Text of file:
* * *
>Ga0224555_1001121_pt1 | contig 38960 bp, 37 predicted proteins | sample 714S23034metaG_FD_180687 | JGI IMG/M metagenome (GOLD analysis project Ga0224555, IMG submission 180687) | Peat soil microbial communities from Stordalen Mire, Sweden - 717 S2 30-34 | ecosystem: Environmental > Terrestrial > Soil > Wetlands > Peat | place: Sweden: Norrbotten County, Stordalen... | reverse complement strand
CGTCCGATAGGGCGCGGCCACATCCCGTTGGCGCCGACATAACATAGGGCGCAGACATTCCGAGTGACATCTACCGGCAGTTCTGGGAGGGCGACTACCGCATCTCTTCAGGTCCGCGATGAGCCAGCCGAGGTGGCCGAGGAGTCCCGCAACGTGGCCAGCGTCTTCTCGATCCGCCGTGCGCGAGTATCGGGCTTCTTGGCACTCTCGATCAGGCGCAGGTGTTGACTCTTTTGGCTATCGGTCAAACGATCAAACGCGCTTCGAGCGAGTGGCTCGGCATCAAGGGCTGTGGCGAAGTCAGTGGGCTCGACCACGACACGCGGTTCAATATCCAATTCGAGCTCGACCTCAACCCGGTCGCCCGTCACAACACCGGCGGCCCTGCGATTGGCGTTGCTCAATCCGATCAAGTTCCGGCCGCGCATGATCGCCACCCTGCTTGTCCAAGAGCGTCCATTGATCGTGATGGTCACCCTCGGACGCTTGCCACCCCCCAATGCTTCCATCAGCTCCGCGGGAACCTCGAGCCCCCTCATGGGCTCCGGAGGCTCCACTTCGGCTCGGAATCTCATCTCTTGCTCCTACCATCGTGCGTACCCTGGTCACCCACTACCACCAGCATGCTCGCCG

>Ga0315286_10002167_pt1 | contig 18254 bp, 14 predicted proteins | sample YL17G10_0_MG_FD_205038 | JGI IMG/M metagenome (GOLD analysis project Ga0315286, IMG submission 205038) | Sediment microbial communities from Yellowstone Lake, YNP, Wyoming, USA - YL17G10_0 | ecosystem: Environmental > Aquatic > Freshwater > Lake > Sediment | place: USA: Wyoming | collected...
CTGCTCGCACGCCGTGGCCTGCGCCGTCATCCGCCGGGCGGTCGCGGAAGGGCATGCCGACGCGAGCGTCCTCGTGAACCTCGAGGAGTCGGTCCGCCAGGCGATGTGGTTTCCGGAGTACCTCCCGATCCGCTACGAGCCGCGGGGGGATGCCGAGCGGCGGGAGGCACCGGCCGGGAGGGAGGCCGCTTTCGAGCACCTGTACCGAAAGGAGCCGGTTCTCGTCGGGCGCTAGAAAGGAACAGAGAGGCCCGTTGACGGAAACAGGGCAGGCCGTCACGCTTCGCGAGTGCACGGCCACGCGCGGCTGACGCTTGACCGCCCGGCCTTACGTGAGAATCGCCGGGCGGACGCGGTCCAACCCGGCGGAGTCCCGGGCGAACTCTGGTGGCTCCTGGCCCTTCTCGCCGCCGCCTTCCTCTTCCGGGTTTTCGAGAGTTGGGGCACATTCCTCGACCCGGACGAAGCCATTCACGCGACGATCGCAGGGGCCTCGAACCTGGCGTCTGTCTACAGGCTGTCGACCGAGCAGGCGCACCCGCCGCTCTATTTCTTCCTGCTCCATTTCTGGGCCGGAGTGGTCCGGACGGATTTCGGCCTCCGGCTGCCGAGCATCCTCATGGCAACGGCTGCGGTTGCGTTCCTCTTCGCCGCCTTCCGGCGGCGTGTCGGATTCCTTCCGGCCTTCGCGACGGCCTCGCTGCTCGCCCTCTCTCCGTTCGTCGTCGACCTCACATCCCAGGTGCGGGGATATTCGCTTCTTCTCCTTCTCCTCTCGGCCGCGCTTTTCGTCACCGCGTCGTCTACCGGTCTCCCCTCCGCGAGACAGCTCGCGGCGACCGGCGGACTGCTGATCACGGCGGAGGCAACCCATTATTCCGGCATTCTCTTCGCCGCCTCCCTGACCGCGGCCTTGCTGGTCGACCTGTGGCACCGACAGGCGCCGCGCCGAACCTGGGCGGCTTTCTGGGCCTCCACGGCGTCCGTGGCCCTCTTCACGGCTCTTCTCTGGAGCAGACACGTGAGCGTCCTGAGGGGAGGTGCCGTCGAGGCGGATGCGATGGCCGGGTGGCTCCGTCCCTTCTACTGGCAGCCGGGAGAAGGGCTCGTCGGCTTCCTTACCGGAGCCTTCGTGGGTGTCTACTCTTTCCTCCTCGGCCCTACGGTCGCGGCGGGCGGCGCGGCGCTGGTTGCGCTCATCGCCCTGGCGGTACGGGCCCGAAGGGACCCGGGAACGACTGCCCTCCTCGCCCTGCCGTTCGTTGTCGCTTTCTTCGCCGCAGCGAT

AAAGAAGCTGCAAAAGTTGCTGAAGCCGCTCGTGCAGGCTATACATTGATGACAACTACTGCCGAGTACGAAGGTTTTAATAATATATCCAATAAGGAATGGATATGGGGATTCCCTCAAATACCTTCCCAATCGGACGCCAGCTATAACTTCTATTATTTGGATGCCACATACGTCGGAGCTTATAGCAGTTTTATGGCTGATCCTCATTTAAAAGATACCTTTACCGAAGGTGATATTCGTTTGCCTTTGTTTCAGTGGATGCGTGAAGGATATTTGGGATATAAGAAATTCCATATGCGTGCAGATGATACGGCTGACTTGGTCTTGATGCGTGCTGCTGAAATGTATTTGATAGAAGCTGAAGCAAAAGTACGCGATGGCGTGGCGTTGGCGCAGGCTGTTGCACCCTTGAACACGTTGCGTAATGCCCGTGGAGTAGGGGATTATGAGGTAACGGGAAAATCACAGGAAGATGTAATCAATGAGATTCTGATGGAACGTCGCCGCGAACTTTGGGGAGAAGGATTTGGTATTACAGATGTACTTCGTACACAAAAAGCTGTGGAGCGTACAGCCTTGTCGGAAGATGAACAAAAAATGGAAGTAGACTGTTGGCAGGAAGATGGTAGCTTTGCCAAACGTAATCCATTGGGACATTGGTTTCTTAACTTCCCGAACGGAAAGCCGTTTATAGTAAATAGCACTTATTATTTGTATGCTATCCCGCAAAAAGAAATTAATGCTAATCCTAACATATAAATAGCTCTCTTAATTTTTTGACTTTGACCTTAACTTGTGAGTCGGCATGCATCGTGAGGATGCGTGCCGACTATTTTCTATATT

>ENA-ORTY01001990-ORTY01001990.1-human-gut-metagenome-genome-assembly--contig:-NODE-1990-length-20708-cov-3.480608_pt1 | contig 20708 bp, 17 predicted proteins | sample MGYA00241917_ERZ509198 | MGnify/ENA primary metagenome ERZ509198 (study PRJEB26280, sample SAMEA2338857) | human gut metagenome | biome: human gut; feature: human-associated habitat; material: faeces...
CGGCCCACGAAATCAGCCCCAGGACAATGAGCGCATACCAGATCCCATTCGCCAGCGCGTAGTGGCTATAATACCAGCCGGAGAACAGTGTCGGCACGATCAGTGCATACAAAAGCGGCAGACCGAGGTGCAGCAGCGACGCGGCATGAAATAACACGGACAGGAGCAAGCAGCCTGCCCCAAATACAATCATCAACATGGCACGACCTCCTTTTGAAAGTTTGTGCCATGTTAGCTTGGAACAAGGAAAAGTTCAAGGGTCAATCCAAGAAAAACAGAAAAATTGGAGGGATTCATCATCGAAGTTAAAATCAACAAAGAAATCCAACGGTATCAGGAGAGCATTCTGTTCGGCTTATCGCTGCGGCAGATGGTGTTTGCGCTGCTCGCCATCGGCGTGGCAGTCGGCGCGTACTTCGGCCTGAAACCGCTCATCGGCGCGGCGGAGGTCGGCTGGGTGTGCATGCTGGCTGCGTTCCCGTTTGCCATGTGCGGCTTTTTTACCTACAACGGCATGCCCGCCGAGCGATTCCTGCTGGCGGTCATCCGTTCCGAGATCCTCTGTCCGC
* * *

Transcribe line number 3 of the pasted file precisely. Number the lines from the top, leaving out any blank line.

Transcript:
>Ga0315286_10002167_pt1 | contig 18254 bp, 14 predicted proteins | sample YL17G10_0_MG_FD_205038 | JGI IMG/M metagenome (GOLD analysis project Ga0315286, IMG submission 205038) | Sediment microbial communities from Yellowstone Lake, YNP, Wyoming, USA - YL17G10_0 | ecosystem: Environmental > Aquatic > Freshwater > Lake > Sediment | place: USA: Wyoming | collected...